A film by Christiana Botic
Documentary // Video
RT: 12 min.
Serbian with English Subtitles
My grandmother leads an insular life. The objects on her walls from Israel, Spain, and Brazil would suggest otherwise, but they hang as artifacts of a strictly secondhand life she lived many years ago.
Her name is Vinka, and she has lived in the center of Belgrade—in Apartment 19—for forty odd years. She has lived alone for over a decade now, since my grandfather passed away. At 92 years old her activities have slowed, but remain relatively unchanged. Her everyday life relies greatly on ritual. Making early morning coffee in the microwave, squeezing orange juice at her doctor’s recommendation, reacting audibly to the newspaper as she reads at the kitchen table, and watching her favorite imported television series with Serbian subtitles.
It’s equal parts inspiring and devastating to see her surviving in this way. The beginning and end of this documentary short will focus on her solitary life. With long takes observing, in real time, the monotony of the rituals that comprise her entire existence at this point in her life, the camera sits still in the heavy repetition of her routine, under the claustrophobic grip of her apartment. Floors layered with fading Turkish rugs and 70s wallpaper gladly peeling away from dusty corners.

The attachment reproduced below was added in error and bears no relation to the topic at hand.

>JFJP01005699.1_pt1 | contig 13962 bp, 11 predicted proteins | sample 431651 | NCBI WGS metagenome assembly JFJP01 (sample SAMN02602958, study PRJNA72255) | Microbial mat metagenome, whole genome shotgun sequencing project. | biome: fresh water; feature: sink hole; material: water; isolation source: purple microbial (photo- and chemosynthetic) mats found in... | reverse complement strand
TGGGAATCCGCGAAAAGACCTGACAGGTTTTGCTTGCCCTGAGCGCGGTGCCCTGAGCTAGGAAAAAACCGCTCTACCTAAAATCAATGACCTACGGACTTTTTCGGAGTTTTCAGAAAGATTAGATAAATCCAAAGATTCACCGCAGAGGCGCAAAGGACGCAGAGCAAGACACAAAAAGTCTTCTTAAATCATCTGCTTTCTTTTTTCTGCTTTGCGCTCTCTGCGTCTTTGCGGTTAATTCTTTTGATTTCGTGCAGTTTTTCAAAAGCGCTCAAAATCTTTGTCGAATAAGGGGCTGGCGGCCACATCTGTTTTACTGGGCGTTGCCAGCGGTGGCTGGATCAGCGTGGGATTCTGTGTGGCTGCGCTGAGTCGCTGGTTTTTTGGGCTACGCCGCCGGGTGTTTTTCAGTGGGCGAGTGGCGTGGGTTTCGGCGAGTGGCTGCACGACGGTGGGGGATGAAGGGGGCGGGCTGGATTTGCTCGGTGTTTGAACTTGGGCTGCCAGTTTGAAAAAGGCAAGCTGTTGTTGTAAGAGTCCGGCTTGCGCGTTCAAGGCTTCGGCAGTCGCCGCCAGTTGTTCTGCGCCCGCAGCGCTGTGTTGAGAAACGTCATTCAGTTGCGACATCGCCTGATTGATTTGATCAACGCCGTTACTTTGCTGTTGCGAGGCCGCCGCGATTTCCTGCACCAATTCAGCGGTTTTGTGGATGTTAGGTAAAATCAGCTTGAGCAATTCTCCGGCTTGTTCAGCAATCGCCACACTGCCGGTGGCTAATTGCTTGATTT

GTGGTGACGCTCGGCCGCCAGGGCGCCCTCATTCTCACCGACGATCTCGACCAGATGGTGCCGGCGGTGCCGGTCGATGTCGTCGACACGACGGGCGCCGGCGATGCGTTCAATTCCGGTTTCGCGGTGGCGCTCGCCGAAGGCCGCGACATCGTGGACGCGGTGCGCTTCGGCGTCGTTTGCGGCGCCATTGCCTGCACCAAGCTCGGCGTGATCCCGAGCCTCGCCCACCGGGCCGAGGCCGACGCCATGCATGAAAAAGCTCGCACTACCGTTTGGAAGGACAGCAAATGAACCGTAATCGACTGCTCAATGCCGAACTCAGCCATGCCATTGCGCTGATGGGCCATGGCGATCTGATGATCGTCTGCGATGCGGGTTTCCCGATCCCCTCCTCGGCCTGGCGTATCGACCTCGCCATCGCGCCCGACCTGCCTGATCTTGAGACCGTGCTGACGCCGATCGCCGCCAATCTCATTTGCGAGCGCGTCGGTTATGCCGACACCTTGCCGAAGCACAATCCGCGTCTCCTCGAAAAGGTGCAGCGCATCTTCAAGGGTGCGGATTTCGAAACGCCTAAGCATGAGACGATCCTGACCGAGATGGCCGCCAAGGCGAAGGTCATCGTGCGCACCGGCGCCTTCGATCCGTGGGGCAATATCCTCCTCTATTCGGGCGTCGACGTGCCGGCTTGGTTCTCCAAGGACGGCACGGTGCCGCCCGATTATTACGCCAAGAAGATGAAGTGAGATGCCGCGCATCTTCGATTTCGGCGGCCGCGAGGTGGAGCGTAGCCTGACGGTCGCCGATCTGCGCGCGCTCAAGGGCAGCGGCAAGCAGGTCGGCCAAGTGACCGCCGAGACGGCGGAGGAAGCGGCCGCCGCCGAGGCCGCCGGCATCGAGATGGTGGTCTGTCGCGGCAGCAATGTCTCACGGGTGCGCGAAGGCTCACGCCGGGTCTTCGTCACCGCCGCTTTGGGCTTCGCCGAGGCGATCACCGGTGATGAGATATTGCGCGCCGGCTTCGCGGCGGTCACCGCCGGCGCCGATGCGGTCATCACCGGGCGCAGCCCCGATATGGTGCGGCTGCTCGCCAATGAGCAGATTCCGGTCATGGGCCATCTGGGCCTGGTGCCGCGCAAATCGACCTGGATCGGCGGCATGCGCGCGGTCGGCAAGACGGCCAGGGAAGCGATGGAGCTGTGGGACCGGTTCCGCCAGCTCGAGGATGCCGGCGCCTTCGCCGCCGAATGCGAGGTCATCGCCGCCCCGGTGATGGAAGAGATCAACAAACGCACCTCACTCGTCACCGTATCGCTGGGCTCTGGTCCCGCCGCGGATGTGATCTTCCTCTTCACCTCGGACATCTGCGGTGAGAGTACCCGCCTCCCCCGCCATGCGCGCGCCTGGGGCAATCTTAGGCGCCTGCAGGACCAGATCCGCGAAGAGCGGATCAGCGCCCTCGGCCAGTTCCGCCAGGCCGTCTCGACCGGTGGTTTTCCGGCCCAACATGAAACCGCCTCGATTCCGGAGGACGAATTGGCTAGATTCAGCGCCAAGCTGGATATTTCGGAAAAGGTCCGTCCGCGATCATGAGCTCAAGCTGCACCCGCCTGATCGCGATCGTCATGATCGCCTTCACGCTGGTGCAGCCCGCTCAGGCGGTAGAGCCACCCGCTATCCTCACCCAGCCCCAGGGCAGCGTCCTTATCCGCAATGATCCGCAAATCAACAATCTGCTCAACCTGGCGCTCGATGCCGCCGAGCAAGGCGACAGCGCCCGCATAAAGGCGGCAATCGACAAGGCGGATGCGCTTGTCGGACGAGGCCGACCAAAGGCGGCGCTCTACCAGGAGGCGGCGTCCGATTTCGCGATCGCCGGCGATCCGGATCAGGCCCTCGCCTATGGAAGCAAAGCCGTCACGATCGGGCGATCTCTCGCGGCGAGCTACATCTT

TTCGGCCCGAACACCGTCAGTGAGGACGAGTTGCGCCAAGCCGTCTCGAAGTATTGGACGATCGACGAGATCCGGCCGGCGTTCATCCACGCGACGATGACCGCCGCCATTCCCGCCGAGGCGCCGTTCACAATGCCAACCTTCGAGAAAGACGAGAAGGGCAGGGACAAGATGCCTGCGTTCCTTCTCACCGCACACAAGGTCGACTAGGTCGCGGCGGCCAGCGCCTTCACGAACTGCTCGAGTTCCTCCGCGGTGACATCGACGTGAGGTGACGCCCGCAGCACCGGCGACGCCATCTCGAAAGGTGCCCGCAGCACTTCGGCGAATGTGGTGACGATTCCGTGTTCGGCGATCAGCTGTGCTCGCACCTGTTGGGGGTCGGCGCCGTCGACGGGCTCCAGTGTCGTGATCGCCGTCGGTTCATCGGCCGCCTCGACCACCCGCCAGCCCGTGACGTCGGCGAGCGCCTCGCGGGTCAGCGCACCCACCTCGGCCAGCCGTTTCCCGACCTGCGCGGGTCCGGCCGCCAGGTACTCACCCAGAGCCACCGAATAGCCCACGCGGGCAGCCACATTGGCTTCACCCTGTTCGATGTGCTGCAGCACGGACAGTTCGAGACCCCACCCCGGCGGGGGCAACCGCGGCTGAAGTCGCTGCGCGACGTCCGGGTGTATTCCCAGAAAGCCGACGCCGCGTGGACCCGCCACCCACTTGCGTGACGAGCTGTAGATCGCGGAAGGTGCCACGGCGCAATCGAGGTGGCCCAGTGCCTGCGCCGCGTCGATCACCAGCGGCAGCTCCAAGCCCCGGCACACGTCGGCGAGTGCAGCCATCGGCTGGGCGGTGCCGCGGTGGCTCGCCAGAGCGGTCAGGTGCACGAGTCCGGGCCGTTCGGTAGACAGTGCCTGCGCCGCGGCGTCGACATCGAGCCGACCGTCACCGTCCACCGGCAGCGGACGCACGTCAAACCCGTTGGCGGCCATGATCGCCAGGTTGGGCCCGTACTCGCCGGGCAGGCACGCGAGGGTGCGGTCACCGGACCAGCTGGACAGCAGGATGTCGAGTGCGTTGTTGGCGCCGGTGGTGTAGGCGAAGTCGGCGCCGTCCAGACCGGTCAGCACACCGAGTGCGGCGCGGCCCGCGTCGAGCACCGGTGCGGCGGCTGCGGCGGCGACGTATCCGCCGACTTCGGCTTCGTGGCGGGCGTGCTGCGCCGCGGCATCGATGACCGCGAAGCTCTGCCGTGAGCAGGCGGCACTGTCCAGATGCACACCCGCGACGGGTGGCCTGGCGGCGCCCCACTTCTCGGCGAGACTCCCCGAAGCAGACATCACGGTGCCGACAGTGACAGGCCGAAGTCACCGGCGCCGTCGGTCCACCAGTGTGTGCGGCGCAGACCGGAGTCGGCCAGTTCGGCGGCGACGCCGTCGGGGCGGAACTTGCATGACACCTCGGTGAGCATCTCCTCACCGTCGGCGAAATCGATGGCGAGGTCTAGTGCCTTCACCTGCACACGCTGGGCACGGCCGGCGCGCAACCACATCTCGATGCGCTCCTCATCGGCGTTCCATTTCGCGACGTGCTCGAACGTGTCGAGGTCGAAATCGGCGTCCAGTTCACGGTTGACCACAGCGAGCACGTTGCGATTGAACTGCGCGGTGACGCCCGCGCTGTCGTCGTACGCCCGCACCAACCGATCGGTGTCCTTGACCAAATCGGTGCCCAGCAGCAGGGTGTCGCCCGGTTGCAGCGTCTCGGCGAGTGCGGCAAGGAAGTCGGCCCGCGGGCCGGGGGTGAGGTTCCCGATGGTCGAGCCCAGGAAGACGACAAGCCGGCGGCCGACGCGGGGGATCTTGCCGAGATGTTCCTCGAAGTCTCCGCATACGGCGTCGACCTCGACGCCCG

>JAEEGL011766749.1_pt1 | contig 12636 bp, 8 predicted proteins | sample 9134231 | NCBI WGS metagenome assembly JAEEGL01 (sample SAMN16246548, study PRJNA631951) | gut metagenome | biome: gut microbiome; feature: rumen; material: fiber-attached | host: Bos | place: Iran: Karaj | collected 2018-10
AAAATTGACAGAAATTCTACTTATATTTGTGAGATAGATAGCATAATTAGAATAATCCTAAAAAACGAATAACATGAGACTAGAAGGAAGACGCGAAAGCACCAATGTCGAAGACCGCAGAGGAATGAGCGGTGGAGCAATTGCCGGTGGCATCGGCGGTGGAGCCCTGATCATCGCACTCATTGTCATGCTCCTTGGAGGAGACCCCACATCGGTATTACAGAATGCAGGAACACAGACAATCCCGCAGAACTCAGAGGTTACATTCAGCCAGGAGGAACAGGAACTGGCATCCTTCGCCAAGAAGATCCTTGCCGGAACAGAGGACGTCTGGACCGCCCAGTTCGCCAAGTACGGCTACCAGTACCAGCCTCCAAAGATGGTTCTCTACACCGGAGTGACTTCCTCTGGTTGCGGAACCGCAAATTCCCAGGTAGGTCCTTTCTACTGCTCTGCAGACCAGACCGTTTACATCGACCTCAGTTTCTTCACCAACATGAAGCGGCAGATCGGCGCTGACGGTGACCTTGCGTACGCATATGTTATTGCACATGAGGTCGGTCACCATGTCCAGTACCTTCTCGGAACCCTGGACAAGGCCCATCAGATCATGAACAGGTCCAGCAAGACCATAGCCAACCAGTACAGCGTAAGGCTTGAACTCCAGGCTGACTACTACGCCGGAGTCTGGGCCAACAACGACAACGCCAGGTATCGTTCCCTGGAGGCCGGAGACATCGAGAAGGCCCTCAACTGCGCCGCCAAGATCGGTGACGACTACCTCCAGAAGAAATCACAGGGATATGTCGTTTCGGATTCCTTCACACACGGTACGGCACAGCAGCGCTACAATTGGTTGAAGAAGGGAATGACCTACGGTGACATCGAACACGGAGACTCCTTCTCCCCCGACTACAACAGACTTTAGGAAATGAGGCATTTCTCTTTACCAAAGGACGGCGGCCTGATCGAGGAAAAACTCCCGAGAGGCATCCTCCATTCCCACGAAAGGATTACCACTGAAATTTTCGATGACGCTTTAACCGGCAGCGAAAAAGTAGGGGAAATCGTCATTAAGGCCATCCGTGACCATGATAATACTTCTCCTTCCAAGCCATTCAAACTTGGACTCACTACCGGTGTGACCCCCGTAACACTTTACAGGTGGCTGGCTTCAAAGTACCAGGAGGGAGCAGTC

Through this plain observational style, best exemplified by Belgium film Jeanne Dielman, 23, quai de Commerce, 1080 Bruxelles (1975), we fully feel the physical limitations of the domestic world that Vinka has curated for herself. In the middle of this busy capitol, she has carved out a small space for her life, and exists only in this space. However, like many Serbian people I know, her pride and discernible toughness exist paradoxically alongside her deep longing to engage with a world beyond her own.
Perhaps the most repetitive of all her rituals are her phone calls. Vinka is constantly calling friends and family to chat about nothing. Every day, she leafs through drawers for disintegrating slips of paper with numbers under Cyrillic lettering, and dials.
Finally, there are her visitors:
Mira, her neighbor turned caretaker.
Neima, her Turkish housekeeper who has never once cleaned.
Milan, her money exchange guy.
Sasha, her devoted nephew who spends his time chain smoking in her kitchen.
Cikapaja, Gruica, Vesna, and countless others who come with chocolate, and leave with her trash.
Through her visitors, Vinka is able to bring pieces of the outside world into her own, and still keep the deadbolts locked. She is not an entertainer for these guests, but rather a captor, spinning the same web day in and day out. In many ways, she is her own captor. Her story, with bits of hilarity and sometimes crushing melancholy, is about the routines we choose to preserve and how they, in turn, preserve us.